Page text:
Morgan Spurlock Argues His Tweeted #MeToo Admissions Didn’t Violate Agreement On TNT Series

Morgan Spurlock

Documentary filmmaker Morgan Spurlock continues to deal with fallout from his tweeted #MeToo admissions last December in which he described himself as “part of the problem,” and detailed a history of sexual misconduct that reached back to his college days.

Turner Entertainment Network quickly moved to distance itself from Spurlock and his production company, Warrior Poets, which had been working on a TNT documentary series Who Rules The World?, focused on women’s issues. It suspended production and determined within a matter of days that neither he nor the studio could work on the series in the wake of the admissions.

In a lawsuit filed in March, Turner sought a return of the production funds, asking the court to issue a preliminary injunction that would prevent Warrior Poets from co-mingling project funds with any other accounts.

The Super-Size Me director filed a response Monday┬áin U.S. District Court in Los Angeles, saying that Turner’s request for an injunction effectively looks to halt spending from the studio’s general account, a move that would “cripple Warrior Poets’ entire business operation.”

Spurlock argued that Turner isn’t entitled to an injunction because it failed to demonstrate it’s likely to prevail in court.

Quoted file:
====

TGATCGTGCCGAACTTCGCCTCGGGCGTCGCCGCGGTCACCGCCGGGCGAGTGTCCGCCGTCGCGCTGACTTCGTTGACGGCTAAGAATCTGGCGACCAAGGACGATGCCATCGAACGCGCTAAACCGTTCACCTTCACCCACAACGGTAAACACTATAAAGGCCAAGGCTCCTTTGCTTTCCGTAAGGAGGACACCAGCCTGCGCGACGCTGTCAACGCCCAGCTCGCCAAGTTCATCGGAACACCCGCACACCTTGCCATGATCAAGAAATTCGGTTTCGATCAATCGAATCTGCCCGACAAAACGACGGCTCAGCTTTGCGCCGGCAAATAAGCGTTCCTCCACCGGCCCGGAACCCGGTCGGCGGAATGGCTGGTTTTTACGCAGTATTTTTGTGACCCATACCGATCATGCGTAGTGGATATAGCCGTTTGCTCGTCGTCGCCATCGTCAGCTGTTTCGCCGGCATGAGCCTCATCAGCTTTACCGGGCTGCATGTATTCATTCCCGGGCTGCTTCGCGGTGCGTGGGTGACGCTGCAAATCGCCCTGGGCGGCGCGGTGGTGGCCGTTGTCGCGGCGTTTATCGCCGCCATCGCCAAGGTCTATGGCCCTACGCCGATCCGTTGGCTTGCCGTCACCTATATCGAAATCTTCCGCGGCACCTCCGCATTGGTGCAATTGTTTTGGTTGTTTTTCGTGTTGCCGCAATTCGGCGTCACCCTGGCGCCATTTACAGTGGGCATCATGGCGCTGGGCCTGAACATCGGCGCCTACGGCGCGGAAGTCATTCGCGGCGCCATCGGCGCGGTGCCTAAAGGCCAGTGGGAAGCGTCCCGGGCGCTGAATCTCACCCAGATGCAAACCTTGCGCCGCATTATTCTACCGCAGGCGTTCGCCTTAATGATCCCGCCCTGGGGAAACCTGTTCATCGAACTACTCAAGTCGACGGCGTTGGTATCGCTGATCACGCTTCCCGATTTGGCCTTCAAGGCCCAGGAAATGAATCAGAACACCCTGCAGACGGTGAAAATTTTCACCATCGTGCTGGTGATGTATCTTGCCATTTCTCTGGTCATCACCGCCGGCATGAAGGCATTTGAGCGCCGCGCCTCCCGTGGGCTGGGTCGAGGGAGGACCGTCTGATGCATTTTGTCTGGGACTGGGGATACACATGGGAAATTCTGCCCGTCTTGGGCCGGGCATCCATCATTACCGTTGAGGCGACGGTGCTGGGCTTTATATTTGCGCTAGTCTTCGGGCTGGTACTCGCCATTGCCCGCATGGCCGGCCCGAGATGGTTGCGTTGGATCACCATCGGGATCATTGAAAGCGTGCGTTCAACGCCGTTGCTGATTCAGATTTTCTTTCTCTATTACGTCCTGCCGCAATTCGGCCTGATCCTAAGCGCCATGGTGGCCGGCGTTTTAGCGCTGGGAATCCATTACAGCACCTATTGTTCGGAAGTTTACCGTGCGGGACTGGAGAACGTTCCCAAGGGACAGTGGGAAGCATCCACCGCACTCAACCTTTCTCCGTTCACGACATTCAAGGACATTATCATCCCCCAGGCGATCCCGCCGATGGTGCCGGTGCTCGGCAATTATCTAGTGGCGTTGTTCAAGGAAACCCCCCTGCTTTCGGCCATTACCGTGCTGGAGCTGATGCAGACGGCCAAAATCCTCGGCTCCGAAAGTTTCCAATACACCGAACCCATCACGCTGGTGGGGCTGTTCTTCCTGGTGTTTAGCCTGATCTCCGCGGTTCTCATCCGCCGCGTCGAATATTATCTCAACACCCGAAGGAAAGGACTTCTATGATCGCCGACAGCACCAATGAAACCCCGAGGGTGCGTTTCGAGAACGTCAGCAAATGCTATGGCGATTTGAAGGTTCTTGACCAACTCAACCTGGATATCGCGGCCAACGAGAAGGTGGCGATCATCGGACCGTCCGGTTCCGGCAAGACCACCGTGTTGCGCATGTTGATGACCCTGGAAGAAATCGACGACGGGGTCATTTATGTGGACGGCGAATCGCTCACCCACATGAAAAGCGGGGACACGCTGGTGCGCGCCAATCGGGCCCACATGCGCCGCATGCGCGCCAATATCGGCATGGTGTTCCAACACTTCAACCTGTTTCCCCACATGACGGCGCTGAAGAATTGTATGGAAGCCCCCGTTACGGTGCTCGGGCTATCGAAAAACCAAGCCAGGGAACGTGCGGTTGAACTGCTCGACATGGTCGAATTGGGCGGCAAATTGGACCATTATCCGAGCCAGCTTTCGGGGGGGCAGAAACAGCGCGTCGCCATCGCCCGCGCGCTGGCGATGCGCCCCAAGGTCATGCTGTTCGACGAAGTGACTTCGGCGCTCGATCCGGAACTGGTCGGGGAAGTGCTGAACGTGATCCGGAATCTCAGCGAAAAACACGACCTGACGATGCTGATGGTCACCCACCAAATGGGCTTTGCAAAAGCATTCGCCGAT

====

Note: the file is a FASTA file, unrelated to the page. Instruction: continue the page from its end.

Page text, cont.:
“TEN’s motion is premised on the false assumption that Spurlock’s tweet somehow breached the agreement. It did not,” Spurlock responds. “If TEN wants to walk away from the project, so be it. But that does not mean Warrior Poets breached the agreement.”

Spurlock argues, in legal documents, that while the prominent documentary filmmaker was designated to serve as the project’s executive producer, he was not a party to the agreement. He is merely obligated to perform certain services.

Nor, Spurlock argues, does the Turner agreement contain a “morals” clause.

“If TEN believes that Warrior Poets is ‘unable to continue’ on the project, the Standard Terms sets forth a very specific procedure for TEN to ‘take over’ the production,” Spurlock argues. “The only circumstances under which TEN is entitled to take control of the Warrior Poets production account is if TEN exercises its ‘takeover’ rights. To date, TEN has not exercised its takeover rights.”

The court filing reveals that Spurlock has returned to work for Warrior Poets, after temporarily stepping down from his leadership role to seek treatment.

A hearing is set for May 7.

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